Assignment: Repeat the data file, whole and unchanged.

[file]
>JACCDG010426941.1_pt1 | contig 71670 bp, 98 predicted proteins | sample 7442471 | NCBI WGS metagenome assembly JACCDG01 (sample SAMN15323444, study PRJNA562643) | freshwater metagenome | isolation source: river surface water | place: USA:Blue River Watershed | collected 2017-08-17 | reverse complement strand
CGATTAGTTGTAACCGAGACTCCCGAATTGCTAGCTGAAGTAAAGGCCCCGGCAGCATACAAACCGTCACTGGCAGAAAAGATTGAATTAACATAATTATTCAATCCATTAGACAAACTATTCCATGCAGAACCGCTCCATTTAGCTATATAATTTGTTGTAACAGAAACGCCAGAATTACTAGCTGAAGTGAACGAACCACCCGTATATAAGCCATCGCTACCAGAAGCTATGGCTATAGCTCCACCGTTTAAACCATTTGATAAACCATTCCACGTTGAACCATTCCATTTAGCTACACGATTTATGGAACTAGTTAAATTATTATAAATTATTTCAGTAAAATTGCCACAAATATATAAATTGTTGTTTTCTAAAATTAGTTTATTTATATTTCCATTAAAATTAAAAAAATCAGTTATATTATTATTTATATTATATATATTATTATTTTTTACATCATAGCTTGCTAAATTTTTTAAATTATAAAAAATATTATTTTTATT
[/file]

>JACCDG010426941.1_pt1 | contig 71670 bp, 98 predicted proteins | sample 7442471 | NCBI WGS metagenome assembly JACCDG01 (sample SAMN15323444, study PRJNA562643) | freshwater metagenome | isolation source: river surface water | place: USA:Blue River Watershed | collected 2017-08-17 | reverse complement strand
CGATTAGTTGTAACCGAGACTCCCGAATTGCTAGCTGAAGTAAAGGCCCCGGCAGCATACAAACCGTCACTGGCAGAAAAGATTGAATTAACATAATTATTCAATCCATTAGACAAACTATTCCATGCAGAACCGCTCCATTTAGCTATATAATTTGTTGTAACAGAAACGCCAGAATTACTAGCTGAAGTGAACGAACCACCCGTATATAAGCCATCGCTACCAGAAGCTATGGCTATAGCTCCACCGTTTAAACCATTTGATAAACCATTCCACGTTGAACCATTCCATTTAGCTACACGATTTATGGAACTAGTTAAATTATTATAAATTATTTCAGTAAAATTGCCACAAATATATAAATTGTTGTTTTCTAAAATTAGTTTATTTATATTTCCATTAAAATTAAAAAAATCAGTTATATTATTATTTATATTATATATATTATTATTTTTTACATCATAGCTTGCTAAATTTTTTAAATTATAAAAAATATTATTTTTATT